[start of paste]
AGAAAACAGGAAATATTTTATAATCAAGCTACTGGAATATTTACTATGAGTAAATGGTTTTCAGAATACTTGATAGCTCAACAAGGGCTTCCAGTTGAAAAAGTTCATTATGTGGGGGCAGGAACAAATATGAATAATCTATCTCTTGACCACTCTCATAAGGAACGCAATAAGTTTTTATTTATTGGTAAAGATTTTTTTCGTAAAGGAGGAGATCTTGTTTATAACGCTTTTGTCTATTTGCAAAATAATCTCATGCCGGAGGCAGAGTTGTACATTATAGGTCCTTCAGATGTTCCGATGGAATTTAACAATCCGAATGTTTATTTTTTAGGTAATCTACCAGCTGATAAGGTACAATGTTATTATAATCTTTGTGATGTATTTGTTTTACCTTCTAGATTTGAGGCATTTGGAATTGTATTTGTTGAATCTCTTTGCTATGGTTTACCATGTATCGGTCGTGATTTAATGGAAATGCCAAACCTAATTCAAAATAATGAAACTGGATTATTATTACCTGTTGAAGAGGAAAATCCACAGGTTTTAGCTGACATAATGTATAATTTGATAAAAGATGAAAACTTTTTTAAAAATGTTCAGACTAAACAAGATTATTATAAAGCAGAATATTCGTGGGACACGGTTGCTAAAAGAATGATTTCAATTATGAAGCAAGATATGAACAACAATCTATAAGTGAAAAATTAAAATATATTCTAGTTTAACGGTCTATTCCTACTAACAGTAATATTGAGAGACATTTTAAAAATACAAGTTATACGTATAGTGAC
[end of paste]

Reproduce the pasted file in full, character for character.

AGAAAACAGGAAATATTTTATAATCAAGCTACTGGAATATTTACTATGAGTAAATGGTTTTCAGAATACTTGATAGCTCAACAAGGGCTTCCAGTTGAAAAAGTTCATTATGTGGGGGCAGGAACAAATATGAATAATCTATCTCTTGACCACTCTCATAAGGAACGCAATAAGTTTTTATTTATTGGTAAAGATTTTTTTCGTAAAGGAGGAGATCTTGTTTATAACGCTTTTGTCTATTTGCAAAATAATCTCATGCCGGAGGCAGAGTTGTACATTATAGGTCCTTCAGATGTTCCGATGGAATTTAACAATCCGAATGTTTATTTTTTAGGTAATCTACCAGCTGATAAGGTACAATGTTATTATAATCTTTGTGATGTATTTGTTTTACCTTCTAGATTTGAGGCATTTGGAATTGTATTTGTTGAATCTCTTTGCTATGGTTTACCATGTATCGGTCGTGATTTAATGGAAATGCCAAACCTAATTCAAAATAATGAAACTGGATTATTATTACCTGTTGAAGAGGAAAATCCACAGGTTTTAGCTGACATAATGTATAATTTGATAAAAGATGAAAACTTTTTTAAAAATGTTCAGACTAAACAAGATTATTATAAAGCAGAATATTCGTGGGACACGGTTGCTAAAAGAATGATTTCAATTATGAAGCAAGATATGAACAACAATCTATAAGTGAAAAATTAAAATATATTCTAGTTTAACGGTCTATTCCTACTAACAGTAATATTGAGAGACATTTTAAAAATACAAGTTATACGTATAGTGAC